US primary insurance firm Travelers has renewed its occurrence catastrophe excess-of-loss (XoL) reinsurance treaty at a higher attachment point, but the carrier appears not to have renewed its aggregate catastrophe cover, a possible reaction to market conditions and pricing.
Typically, Travelers renews both its occurrence catastrophe reinsurance and aggregate treaty at the January renewal season.
In recent years, the occurrence XoL reinsurance treaty has seemingly been the easier to renew, with the aggregate treaty providing slimmer coverage as terms have become more restrictive.
This is likely due to Travelers having made reinsurance recoveries against its aggregate catastrophe XoL reinsurance treaty in 2019, 2020 and 2021.
While this year, it appears a little unclear still, as to whether a recovery could be possible, as winter storm Elliott bulked out Travelers aggregate catastrophe claims running total towards the end of last year.
A year ago, Travelers renewed its core corporate catastrophe XoL reinsurance, the per-occurrence treaty, at a slightly expanded level, so the coverage for 2022 attached at $3 billion of losses, with 90% of a $2 billion layer above that protected.
For 2023, the terms have again changed and the influence of the harder reinsurance market environment is clear.
Travelers has renewed this corporate catastrophe excess-of-loss reinsurance to attach higher up at $3.5 billion of losses, but the full $2 billion layer above that is protected again.
So a higher per-occurrence reinsurance retention has been enforced by the market, but with Travelers a growing insurer still this is unlikely to prove too onerous to the company.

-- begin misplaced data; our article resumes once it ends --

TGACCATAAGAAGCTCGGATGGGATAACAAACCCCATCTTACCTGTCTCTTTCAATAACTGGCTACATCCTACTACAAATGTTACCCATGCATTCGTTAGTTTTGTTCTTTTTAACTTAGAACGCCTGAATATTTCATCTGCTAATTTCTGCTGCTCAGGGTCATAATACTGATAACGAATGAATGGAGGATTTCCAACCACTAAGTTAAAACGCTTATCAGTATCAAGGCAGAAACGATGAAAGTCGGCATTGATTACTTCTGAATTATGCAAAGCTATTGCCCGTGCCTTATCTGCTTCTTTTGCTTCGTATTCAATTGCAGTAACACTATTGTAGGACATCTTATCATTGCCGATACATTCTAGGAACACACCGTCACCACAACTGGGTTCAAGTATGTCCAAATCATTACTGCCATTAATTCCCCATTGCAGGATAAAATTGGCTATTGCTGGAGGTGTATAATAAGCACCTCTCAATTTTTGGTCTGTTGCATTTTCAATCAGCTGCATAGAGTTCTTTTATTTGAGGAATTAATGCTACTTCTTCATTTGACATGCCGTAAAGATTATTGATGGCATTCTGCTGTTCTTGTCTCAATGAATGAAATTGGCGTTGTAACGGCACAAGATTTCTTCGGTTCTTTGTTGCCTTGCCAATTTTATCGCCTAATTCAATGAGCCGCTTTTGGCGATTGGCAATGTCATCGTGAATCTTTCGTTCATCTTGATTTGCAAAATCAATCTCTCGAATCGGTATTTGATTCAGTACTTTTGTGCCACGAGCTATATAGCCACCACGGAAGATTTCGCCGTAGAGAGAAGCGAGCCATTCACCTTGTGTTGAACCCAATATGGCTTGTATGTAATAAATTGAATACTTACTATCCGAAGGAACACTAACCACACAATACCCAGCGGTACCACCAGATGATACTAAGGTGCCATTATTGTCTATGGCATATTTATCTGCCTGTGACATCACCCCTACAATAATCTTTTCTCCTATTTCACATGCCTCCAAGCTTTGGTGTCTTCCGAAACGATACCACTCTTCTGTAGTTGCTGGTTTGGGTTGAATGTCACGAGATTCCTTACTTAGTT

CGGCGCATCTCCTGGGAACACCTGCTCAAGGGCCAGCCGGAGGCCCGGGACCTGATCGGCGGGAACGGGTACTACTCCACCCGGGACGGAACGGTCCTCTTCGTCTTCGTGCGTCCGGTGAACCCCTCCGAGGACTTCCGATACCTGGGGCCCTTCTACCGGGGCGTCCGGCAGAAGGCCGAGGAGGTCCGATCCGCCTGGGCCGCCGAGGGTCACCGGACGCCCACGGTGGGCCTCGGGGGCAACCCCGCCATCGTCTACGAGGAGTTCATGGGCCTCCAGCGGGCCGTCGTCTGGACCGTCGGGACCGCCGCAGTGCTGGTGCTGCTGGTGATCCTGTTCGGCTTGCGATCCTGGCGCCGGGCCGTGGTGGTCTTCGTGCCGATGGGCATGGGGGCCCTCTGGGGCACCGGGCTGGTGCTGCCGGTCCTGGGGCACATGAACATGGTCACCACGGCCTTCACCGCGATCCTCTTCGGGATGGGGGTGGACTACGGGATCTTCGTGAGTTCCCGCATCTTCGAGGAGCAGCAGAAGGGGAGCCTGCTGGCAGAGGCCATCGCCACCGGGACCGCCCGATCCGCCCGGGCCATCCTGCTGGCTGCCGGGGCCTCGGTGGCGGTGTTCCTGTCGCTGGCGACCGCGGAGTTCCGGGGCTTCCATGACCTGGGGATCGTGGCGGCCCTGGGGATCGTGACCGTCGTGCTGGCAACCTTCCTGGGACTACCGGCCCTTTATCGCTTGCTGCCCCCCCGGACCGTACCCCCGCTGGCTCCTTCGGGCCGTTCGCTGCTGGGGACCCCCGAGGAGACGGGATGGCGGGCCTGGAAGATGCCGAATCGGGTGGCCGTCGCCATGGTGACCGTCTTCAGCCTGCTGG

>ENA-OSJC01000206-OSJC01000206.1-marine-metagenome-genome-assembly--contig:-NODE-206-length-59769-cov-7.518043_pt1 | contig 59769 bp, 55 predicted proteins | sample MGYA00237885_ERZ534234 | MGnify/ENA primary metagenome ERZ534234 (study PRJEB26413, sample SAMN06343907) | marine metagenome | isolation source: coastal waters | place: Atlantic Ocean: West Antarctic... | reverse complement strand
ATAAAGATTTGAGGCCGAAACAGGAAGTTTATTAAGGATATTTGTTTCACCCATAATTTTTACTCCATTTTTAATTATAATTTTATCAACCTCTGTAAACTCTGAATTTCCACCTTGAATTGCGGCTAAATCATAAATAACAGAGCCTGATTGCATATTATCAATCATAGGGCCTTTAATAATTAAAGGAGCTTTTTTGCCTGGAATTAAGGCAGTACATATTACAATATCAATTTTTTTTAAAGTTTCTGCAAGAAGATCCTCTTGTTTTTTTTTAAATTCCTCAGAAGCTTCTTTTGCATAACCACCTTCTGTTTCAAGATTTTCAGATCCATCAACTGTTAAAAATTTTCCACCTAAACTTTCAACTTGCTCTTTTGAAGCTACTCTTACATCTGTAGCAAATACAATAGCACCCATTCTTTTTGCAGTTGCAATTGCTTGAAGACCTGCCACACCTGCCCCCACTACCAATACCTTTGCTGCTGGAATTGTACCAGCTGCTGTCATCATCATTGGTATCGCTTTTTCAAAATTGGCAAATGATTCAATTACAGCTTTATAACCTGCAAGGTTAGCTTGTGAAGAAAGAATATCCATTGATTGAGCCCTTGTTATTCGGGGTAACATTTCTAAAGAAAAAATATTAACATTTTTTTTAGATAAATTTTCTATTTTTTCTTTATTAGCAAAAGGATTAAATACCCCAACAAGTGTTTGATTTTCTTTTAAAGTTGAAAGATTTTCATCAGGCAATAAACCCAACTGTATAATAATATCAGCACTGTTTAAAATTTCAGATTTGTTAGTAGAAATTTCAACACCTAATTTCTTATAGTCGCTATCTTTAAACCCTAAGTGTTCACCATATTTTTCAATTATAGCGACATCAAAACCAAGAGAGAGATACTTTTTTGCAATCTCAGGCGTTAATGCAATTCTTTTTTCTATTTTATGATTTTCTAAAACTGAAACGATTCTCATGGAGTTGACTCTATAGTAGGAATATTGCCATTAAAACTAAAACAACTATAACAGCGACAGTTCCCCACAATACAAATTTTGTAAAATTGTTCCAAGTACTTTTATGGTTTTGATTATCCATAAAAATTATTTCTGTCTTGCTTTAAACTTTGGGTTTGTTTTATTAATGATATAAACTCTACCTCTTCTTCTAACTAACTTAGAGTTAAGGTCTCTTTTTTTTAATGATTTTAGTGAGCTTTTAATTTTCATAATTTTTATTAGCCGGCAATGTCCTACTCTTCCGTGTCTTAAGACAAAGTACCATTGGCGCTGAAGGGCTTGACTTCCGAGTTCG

The event related terms are the same as last year, so qualifying losses for each catastrophe occurrence must be above a $100 million deductible.
So that is the main reinsurance renewal secured at January 2023 by Travelers, but there is no sign of its aggregate reinsurance treaty.
Each year, Travelers typically announces the corporate catastrophe XoL and an aggregate XoL reinsurance renewal.
But, in recent years the terms of the aggregate cover have been tightened considerably, as Travelers has made repeated recoveries from it and recovered the full amount in 2021.
With 2022 perhaps still uncertain, as to whether any recovery could be made, but also as pricing for aggregate reinsurance is now so much higher, it is entirely possible Travelers has opted to go without for this year.
Given the insurers size and financial strength, it could easily forego the aggregate reinsurance protection, especially if the cost and terms would make it punitive to do so, compared to how the reinsurance has worked out economically in prior years.
A year ago, Travelers only renewed an aggregate catastrophe XoL reinsurance treaty that covered 45% of losses across a $500 million layer, attaching after a $2 billion retention.
So that was only $225 million of protection, covering aggregated PCS-designated catastrophe events in North America in excess of $10 million per catastrophe event, providing 45% coverage from $2 billion up to $2.5 billion of aggregated losses to the insurer.
As we reported the other day, Travelers catastrophe aggregate losses for 2022 had reached around $1.4 billion after Q3, with the $459 million of largely winter storm Elliott losses to add. But it’s always hard to know what the gross loss would have been, as this isn’t disclosed, so it’s possible the aggregate cover from 2022 should be considered at-risk.
Which could explain why the insurer has not disclosed an aggregate reinsurance renewal, as tougher terms and higher pricing, plus reduced reinsurer appetite, may all have made renewing that layer economically unattractive in 2023.